So what happens when career Justice Department employees blow the whistle on their boss and talk to the media and Congress about favoritism and cronyism going on in their office? An internal Justice Department investigation commences.
But the investigation is not about the wrongdoing they have uncovered, but rather regarding the alleged unauthorized disclosure of information by the DOJ employees. No joking. While working on this Nightline story, which reported that about at least a half dozen DOJ employees have come forward to blow the whistle on their boss, J. Robert Flores, the administrator of Justice’s Office of Juvenile Justice and Delinquency Prevention, we were able to learn that the general counsel of DOJ’s Programs Office has investigated several of the career officials were allegedly leaking; that career officials have felt intimidated; others have been called in by superiors and colleagues and accused of disloyalty; and in one case, a DOJ employee had the hard drive of his computer seized.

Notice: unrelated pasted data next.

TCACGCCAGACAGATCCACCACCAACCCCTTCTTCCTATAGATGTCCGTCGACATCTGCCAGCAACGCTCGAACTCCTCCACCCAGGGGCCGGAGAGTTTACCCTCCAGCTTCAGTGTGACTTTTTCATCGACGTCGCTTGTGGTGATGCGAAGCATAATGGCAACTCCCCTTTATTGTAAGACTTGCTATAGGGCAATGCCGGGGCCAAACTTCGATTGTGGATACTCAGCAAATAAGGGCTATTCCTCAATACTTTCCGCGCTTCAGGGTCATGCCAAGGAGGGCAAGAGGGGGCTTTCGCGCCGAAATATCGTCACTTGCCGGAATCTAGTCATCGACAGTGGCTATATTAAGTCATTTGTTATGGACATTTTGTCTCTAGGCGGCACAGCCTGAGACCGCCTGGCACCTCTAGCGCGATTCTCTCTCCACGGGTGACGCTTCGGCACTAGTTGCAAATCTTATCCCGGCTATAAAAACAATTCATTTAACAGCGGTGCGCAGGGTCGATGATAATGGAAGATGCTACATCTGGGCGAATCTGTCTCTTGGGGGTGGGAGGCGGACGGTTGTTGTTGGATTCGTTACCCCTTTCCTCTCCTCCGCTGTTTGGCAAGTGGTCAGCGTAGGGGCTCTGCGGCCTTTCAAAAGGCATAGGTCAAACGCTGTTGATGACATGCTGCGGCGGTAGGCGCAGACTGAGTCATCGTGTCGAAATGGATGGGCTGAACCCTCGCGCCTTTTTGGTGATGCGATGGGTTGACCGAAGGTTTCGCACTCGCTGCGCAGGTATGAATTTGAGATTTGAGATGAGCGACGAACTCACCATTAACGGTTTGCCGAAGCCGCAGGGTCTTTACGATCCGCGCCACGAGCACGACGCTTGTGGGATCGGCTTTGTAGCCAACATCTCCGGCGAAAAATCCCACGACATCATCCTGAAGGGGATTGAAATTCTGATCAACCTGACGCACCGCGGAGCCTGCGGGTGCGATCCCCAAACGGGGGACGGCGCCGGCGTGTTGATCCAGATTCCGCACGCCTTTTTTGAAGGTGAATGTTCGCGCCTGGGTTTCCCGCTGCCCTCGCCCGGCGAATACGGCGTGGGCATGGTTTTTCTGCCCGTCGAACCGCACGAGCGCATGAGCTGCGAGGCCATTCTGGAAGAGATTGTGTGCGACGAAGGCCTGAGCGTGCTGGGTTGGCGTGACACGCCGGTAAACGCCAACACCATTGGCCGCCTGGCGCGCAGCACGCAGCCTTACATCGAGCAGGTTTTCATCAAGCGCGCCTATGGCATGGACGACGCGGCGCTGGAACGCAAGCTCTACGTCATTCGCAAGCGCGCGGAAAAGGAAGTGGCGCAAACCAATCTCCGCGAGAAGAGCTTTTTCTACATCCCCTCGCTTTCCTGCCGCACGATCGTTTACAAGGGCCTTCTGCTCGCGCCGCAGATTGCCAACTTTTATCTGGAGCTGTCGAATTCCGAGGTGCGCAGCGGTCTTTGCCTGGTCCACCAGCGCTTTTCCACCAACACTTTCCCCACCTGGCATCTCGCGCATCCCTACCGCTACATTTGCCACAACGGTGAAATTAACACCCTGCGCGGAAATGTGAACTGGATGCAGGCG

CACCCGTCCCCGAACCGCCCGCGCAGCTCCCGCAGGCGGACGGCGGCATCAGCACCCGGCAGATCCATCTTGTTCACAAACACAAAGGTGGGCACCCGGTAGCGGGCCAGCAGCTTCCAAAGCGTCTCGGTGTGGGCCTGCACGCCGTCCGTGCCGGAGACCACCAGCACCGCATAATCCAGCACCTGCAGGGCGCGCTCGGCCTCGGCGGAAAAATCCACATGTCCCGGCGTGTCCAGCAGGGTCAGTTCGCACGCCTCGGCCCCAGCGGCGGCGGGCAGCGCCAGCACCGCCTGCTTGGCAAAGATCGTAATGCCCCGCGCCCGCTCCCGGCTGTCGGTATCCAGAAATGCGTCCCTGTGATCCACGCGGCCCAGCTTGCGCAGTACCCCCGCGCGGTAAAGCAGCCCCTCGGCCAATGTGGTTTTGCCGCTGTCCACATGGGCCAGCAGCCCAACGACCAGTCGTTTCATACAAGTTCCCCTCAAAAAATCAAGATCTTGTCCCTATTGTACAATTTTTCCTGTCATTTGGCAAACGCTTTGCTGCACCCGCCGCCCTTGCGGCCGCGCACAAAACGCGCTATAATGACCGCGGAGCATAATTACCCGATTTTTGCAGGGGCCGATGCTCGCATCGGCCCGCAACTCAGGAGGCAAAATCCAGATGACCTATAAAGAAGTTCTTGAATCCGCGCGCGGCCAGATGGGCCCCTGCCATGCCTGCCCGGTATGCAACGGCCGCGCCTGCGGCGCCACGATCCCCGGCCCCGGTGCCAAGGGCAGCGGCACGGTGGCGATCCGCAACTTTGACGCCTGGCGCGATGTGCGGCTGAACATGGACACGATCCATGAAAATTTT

Maybe it is time for Congress to step in and protect potential witnesses to its own investigation of Flores. So far, Rep. Henry Waxman has scheduled a hearing on the OJJDP scandal for sometime next week. Perhaps he’ll bring up the intimidation issues with Flores personally.